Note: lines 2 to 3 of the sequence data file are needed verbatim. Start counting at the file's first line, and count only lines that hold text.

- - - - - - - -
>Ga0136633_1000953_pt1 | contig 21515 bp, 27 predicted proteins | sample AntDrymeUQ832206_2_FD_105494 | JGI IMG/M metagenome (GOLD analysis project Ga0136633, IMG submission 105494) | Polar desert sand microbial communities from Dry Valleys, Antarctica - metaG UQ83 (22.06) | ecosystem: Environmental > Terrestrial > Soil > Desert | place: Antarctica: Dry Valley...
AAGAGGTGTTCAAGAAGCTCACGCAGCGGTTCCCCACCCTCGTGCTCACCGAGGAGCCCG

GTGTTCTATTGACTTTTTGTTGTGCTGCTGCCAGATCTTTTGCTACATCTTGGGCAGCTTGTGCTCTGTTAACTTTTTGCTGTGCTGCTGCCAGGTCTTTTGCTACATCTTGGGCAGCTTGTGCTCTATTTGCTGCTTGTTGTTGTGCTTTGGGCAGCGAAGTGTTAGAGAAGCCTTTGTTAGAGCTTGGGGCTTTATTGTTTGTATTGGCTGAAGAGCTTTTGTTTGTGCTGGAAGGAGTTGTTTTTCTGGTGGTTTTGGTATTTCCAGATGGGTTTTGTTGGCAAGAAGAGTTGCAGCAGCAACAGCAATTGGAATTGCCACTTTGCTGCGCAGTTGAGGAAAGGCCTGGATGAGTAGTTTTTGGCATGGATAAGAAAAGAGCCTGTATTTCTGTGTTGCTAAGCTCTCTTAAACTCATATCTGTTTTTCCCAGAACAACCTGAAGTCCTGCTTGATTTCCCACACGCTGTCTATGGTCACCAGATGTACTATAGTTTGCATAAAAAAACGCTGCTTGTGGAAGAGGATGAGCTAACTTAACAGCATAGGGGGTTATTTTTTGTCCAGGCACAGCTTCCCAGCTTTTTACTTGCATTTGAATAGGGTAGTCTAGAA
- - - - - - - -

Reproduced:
AAGAGGTGTTCAAGAAGCTCACGCAGCGGTTCCCCACCCTCGTGCTCACCGAGGAGCCCG

GTGTTCTATTGACTTTTTGTTGTGCTGCTGCCAGATCTTTTGCTACATCTTGGGCAGCTTGTGCTCTGTTAACTTTTTGCTGTGCTGCTGCCAGGTCTTTTGCTACATCTTGGGCAGCTTGTGCTCTATTTGCTGCTTGTTGTTGTGCTTTGGGCAGCGAAGTGTTAGAGAAGCCTTTGTTAGAGCTTGGGGCTTTATTGTTTGTATTGGCTGAAGAGCTTTTGTTTGTGCTGGAAGGAGTTGTTTTTCTGGTGGTTTTGGTATTTCCAGATGGGTTTTGTTGGCAAGAAGAGTTGCAGCAGCAACAGCAATTGGAATTGCCACTTTGCTGCGCAGTTGAGGAAAGGCCTGGATGAGTAGTTTTTGGCATGGATAAGAAAAGAGCCTGTATTTCTGTGTTGCTAAGCTCTCTTAAACTCATATCTGTTTTTCCCAGAACAACCTGAAGTCCTGCTTGATTTCCCACACGCTGTCTATGGTCACCAGATGTACTATAGTTTGCATAAAAAAACGCTGCTTGTGGAAGAGGATGAGCTAACTTAACAGCATAGGGGGTTATTTTTTGTCCAGGCACAGCTTCCCAGCTTTTTACTTGCATTTGAATAGGGTAGTCTAGAA